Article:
The best part by far has been seeing Jesus bring healing to so many people who’ve been harmed by the church, who’ve felt hated by God, whose families have kicked them out, and who’ve felt trapped in shame. And let’s be clear–it isn’t just our LGBTQ+ friends and neighbors being healed on this journey. It’s repairing the souls of us straight-cisgender folks, too. We’re rediscovering a God who is so much bigger and kinder than the rigid moralism we’ve been steeped in tries to tell us. We’re learning to love the Bible more deeply as we approach it with fresh eyes and honest hearts. We’re undoing years of training that faith looks like stifling our questions and our compassion and beginning to embrace their wisdom instead. And all of this is changing how we love people. It’s shifting us away from a posture of control, toward one of care, curiosity, and respect. We owe our LGBTQ+ friends so much–not just apologies for how we’ve treated them in the past, not just respect for how they have persevered despite our harmful and exclusionary practices, but also deep gratitude for how their friendship and participation in our community is helping us become better humans and followers of Jesus.

Practical suggestions:

If any of this speaks to your soul, here are a few practical suggestions to help you take another step or two on the journey toward LGBTQ+ inclusion:

1) Start learning–especially by listening to stories.

Notice in Acts, Galatians, and Philemon how the 1st-century church spent so much time listening to stories when it came to their big debates about inclusion. We should do the same. Who are the LGBTQ+ voices in the church you are listening to? We recommend Oriented to Love, QCF, Revoice, and The Reformation Project as places to start.

2) Consider your finances.

We recently worked with an associate pastor who asked us to change which email we used for her because if anyone on staff found out she’d been corresponding about her questions on these issues she would be fired. That’s a real consideration for some of you. Sometimes wisdom requires you to hold your tongue while you prepare for a difficult transition. It can be wise to get your finances in order, switch health insurance to your spouse, etc., depending on the type of employment situation you are in.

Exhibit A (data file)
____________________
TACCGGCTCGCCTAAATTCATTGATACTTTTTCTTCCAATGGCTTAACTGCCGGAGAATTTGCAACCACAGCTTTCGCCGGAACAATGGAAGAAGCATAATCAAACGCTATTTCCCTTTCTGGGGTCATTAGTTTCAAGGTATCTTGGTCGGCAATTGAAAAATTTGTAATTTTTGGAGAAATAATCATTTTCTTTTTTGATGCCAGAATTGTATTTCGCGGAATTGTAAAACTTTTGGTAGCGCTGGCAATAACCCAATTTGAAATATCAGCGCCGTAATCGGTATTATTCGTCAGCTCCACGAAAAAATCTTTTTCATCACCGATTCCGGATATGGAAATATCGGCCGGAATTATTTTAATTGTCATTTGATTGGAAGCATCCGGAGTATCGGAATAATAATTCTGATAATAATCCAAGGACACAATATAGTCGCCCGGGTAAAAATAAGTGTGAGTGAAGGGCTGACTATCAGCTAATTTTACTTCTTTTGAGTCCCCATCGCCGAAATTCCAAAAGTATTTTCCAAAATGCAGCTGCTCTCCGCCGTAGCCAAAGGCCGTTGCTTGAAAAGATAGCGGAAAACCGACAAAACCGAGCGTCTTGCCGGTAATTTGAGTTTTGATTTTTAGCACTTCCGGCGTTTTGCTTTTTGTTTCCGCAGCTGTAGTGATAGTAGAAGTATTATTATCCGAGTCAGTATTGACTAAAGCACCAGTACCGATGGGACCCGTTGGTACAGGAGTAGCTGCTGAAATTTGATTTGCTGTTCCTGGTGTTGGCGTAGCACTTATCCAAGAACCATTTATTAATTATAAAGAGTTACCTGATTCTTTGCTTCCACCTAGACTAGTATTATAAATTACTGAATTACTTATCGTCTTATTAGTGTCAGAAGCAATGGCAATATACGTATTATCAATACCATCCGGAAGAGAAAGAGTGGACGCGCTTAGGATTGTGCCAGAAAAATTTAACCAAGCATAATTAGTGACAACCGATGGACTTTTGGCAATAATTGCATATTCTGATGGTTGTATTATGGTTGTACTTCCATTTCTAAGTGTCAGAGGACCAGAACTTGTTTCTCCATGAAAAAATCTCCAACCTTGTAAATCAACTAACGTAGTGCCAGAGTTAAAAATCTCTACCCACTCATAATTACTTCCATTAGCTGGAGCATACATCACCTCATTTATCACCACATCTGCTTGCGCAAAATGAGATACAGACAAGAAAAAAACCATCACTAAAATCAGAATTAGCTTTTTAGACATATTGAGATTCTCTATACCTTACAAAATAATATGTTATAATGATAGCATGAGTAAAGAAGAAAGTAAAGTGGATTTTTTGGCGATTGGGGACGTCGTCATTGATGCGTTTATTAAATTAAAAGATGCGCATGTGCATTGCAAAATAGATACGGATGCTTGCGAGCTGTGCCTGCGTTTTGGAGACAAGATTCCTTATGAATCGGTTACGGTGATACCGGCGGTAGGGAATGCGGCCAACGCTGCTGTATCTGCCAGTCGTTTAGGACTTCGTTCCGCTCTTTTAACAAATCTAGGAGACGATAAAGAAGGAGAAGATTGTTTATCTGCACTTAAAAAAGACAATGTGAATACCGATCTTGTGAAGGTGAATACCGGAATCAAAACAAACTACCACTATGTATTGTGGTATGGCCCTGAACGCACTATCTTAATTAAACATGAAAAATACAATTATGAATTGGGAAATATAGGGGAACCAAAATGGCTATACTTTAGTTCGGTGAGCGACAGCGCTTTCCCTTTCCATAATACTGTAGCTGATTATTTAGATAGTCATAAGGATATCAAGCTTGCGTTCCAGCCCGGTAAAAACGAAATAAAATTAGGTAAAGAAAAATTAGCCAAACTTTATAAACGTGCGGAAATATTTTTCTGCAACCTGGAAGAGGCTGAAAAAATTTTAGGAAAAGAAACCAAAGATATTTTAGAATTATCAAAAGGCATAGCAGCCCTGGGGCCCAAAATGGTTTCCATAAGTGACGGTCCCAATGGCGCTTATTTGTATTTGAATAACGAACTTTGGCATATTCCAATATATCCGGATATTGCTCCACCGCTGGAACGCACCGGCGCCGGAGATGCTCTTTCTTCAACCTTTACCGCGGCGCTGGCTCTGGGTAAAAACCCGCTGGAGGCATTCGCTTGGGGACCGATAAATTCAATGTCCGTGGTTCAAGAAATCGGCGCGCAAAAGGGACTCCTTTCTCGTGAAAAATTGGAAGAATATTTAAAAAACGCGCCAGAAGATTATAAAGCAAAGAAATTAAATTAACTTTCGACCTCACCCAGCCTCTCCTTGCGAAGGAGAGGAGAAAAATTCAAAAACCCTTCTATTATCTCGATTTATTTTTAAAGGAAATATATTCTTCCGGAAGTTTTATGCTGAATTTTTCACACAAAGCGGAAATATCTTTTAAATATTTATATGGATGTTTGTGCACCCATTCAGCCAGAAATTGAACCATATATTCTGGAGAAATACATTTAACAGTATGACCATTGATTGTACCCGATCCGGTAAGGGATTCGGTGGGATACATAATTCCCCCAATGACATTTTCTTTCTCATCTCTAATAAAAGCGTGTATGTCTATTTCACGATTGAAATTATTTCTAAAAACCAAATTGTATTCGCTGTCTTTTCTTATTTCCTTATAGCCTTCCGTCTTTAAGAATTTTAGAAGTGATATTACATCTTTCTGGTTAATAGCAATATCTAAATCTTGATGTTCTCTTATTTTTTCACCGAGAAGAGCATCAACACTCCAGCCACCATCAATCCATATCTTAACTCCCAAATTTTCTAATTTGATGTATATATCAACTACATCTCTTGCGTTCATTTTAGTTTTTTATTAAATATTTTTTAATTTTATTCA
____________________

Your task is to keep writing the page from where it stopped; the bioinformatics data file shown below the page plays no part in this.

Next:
3) Get coaching.

Often pastors’ training up to this point has not equipped them well to lead their people through these conversations. Coaching allows you to learn from the mistakes others have already made, to bring better tools with you for the journey ahead, and to connect with other leaders on a similar path. You can find coaching through a number of places, including Small Church Big Table, LOVEboldly, Estuary Space, and Kaleidoscope.

Dear Pastor Conflicted about LGBTQ+ Inclusion (and truly, truly, you are dear), your explorations won’t necessarily lead you where ours have. We do hope along the way you’ll hear the call of Jesus to someway, somehow do better at loving our LGBTQ+ siblings.

Bill White lives in Long Beach, CA. His wife, Katy, is a doctor serving those without insurance in LA County. They have two kids, one working in political communications in Wisconsin and one in grad school in Chicago. Bill worked for 25 years in the evangelical world as missionary, parachurch staff, and pastor. He shifted more post-evangelical around the time his kids identified as gay.



Brenna Rubio was a military brat who moved constantly growing up, and a feminist since birth, which always created tension with the evangelical churches she was raised in. Her husband, Israel, enjoys calling himself “the pastor’s wife,” but high school administration is his day job. Their four awesome kids, ranging from elementary through high school, get most of their parents’ down time. But there are magical moments when Brenna gets to just curl up with coffee and a good book.